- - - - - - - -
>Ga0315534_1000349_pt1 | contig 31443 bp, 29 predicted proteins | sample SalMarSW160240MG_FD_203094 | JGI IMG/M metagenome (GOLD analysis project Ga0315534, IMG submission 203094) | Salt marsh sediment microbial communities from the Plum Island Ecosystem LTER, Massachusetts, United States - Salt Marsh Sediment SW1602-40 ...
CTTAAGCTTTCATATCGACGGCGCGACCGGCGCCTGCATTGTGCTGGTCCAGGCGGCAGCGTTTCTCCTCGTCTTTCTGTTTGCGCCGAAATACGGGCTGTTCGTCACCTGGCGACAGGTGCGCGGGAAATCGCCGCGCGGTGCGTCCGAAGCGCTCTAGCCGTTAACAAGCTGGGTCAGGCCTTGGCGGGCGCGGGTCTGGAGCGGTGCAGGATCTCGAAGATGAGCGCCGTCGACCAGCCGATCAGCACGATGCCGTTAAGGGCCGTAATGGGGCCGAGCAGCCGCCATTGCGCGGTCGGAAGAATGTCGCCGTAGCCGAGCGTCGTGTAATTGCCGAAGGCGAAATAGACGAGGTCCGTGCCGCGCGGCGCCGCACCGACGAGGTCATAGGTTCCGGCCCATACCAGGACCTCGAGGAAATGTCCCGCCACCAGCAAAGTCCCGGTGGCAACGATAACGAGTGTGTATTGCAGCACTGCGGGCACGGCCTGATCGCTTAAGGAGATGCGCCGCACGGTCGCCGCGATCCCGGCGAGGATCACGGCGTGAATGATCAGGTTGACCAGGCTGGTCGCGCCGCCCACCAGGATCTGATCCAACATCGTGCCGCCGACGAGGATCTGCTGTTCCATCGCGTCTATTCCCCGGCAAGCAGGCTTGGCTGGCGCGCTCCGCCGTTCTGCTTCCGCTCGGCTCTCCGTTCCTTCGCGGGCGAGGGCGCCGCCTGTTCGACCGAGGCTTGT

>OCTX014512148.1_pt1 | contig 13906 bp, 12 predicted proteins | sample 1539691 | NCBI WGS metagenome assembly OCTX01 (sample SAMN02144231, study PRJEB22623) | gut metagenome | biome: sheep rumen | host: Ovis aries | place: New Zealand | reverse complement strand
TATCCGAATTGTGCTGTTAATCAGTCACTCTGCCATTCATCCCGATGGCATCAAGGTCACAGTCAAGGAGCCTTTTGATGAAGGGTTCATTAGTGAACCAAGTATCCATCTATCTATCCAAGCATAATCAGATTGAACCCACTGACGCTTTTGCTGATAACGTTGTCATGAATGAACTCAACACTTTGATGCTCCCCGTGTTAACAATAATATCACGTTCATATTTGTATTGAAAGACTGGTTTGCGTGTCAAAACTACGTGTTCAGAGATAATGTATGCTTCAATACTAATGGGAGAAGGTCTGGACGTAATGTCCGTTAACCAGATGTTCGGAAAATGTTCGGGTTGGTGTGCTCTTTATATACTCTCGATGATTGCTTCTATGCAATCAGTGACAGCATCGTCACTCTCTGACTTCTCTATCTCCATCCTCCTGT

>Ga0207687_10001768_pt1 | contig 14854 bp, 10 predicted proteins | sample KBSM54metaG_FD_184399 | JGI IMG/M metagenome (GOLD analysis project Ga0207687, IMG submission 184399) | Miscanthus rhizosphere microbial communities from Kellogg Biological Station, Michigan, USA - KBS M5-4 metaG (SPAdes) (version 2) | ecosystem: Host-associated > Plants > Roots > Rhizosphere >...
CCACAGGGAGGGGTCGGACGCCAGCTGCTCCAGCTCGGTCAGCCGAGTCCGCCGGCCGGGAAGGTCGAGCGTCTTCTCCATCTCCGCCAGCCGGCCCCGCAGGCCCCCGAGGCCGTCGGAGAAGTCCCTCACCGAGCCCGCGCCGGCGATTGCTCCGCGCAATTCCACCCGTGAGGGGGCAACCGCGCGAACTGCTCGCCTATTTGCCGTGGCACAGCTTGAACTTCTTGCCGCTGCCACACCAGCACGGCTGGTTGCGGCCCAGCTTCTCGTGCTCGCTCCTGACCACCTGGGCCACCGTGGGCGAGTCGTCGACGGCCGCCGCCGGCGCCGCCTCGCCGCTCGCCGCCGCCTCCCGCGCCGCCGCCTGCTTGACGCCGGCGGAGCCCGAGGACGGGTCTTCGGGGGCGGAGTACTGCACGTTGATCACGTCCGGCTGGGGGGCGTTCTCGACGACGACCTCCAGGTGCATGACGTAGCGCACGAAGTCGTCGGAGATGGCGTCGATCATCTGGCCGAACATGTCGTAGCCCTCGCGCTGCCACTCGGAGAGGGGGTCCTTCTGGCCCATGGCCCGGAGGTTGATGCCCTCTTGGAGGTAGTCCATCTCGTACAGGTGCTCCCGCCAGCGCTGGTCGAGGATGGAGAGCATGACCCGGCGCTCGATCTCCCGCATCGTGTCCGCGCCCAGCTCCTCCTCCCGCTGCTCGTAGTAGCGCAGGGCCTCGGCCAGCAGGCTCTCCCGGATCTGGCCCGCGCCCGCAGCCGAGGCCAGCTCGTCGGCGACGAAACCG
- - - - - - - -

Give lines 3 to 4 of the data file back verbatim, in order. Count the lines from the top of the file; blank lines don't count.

>OCTX014512148.1_pt1 | contig 13906 bp, 12 predicted proteins | sample 1539691 | NCBI WGS metagenome assembly OCTX01 (sample SAMN02144231, study PRJEB22623) | gut metagenome | biome: sheep rumen | host: Ovis aries | place: New Zealand | reverse complement strand
TATCCGAATTGTGCTGTTAATCAGTCACTCTGCCATTCATCCCGATGGCATCAAGGTCACAGTCAAGGAGCCTTTTGATGAAGGGTTCATTAGTGAACCAAGTATCCATCTATCTATCCAAGCATAATCAGATTGAACCCACTGACGCTTTTGCTGATAACGTTGTCATGAATGAACTCAACACTTTGATGCTCCCCGTGTTAACAATAATATCACGTTCATATTTGTATTGAAAGACTGGTTTGCGTGTCAAAACTACGTGTTCAGAGATAATGTATGCTTCAATACTAATGGGAGAAGGTCTGGACGTAATGTCCGTTAACCAGATGTTCGGAAAATGTTCGGGTTGGTGTGCTCTTTATATACTCTCGATGATTGCTTCTATGCAATCAGTGACAGCATCGTCACTCTCTGACTTCTCTATCTCCATCCTCCTGT